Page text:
As president of Holiday Termite & Pest Control in Springfield, Va., Cleveland Dixon has been providing customers in the Virginia and Maryland suburbs of Washington, D.C., with residential and commercial pest management services for more than 25 years. Last winter, however, Dixon was given a chance to help those around him in a new way. He was chosen to be on the 2018 grant selection committee for the Community Foundation for Northern Virginia.
Each year, the Community Foundation for Northern Virginia opens applications for the Community Investment Funds Grant Cycle. This signature grant cycle awards money to various nonprofit organizations that better the public by providing educational or charitable services to the northern Virginia community.
“It’s truly an honor that they value my input enough to include me in the process of supporting the local community,” Dixon said.
Dixon became involved in the foundation when a friend — Bernard Mustafa, a board member of the foundation — invited him to the end-of-the-year gala, which is attended by about 600 local northern Virginia community members. Mustafa and Dixon were introduced by a mutual friend and client, Wendy Levy.
“To have that many people focused on a common goal of giving back at one place at one time, it really piqued my interest,” said Dixon. “After having that experience, it opened my eyes to making sure that I could give more locally with my efforts personally.”
At the gala, Dixon learned that in addition to distributing grants, the foundation also vets companies to help match them with other entities with similar interests, teaches nonprofits how they can apply for future grants and offers multiple scholarship funds for local students.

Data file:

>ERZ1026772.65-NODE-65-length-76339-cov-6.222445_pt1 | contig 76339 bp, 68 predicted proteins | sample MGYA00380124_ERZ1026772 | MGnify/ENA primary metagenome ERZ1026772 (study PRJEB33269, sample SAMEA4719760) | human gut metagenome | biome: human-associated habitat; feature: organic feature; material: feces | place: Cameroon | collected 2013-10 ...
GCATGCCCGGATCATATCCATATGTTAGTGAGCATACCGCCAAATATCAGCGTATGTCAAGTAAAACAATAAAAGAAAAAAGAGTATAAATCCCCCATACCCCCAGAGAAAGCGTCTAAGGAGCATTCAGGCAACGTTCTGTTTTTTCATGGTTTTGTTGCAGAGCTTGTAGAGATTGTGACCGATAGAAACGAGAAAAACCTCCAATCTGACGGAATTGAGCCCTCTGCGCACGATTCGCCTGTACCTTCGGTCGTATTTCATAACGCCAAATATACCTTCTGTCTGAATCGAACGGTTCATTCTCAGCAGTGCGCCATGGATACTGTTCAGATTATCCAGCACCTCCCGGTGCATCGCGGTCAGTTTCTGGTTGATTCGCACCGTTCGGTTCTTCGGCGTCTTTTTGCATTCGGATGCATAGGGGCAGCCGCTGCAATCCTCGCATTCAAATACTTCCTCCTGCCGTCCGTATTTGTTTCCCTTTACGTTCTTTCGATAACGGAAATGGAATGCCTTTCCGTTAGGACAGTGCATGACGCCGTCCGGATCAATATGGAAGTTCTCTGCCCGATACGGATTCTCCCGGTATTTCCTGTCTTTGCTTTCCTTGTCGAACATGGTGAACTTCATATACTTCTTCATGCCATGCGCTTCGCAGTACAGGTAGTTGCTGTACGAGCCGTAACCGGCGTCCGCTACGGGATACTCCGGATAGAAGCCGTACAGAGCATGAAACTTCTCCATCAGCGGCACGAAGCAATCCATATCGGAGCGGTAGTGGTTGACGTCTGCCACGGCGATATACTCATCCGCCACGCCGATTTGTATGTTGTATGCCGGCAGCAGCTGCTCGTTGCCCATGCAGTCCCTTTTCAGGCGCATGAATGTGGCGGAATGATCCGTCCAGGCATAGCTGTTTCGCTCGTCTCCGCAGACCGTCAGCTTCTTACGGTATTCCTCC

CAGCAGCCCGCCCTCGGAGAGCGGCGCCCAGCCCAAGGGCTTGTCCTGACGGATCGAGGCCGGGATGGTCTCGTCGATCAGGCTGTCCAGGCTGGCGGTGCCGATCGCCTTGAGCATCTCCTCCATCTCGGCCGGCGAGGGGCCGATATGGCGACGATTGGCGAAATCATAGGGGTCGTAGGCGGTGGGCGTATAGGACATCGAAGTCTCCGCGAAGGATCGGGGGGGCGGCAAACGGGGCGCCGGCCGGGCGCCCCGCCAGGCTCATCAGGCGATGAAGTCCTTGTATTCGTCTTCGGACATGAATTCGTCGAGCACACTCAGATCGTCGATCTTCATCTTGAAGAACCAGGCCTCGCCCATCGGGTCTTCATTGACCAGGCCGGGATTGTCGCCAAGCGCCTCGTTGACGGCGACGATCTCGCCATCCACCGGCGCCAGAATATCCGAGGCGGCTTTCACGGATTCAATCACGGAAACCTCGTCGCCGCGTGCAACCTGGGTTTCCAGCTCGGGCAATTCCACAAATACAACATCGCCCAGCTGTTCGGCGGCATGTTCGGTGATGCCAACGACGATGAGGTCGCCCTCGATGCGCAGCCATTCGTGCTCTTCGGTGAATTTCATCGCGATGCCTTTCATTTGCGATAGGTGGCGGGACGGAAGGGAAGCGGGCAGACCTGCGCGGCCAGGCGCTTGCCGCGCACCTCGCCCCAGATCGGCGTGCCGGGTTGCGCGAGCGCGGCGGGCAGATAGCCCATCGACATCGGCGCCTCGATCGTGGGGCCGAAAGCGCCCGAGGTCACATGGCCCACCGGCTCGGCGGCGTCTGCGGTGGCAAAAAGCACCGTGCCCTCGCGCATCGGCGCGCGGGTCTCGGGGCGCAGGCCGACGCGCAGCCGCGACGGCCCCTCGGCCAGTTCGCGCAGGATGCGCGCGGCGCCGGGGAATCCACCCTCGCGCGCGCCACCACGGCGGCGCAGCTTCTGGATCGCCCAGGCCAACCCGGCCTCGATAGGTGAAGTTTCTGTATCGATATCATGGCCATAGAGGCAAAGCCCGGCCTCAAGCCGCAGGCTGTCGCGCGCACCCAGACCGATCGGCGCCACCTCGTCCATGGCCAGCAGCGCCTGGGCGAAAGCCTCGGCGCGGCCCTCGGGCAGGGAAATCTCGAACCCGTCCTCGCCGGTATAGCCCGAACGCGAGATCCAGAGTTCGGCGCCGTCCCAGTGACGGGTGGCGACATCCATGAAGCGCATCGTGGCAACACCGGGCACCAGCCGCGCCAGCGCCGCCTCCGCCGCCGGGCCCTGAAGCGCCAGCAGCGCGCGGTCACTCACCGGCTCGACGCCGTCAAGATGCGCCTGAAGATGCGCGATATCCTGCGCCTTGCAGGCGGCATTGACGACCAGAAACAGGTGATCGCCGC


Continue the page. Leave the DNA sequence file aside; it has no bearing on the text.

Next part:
“They’re really focused on their local community and uplifting the region,” Dixon said.
Sari Raskin, director of grants and community leadership for the Community Foundation for Northern Virginia, asked Dixon to be a part of the 2018 grant cycle committee, which opened from January to mid-February. It focused its funds on four areas of service: child and youth development, education, poverty and aging. Dixon, along with nine other people, was on the committee devoted to poverty relief.
The poverty relief grant committee received 36 applications but, due to limited funding, could only award eight grants, each worth $10,000.
“The grant writing was kind of heartbreaking,” said Dixon. “The most difficult part was not being able to award everyone. Everybody was doing great work in the community, and, of course, you want to fund everyone.”
However, Dixon said he enjoyed going through the grant process as it gave him a deeper understanding of his local community and why the foundation is so important.
One group applying for funding in particular showed Dixon how one person can make a difference in his community. It was a team of lawyers working to support victims of sex trafficking. “I personally read their application, which was not the best,” Dixon said. “During the process of deciding who we were going to fund, they didn’t make the initial cut.”
However, Dixon said he found himself passionate about their cause and believed they deserved funding for their efforts. As a part of the grant committee, he was able to voice this opinion and champion the group.
“They ended up getting funded. They didn’t make the first round, but I was passionate about what they were doing,” he said. “And because I was in the room when decisions were being made, I was able to fight for them and their cause.”
Dixon added that being in numerous leadership roles for local, state and national pest management associations prepared him in many ways for being a part of the Community Foundation for Northern Virginia’s grant selection committee.
“Through that, giving back has been a part of me,” Dixon said. “I learned how to be smart and effective with my time and energy when it came to giving back.”
Overall, the Community Foundation for Northern Virginia distributed $260,000 in grants to 26 local nonprofits.
The author is an Ohio-based writer.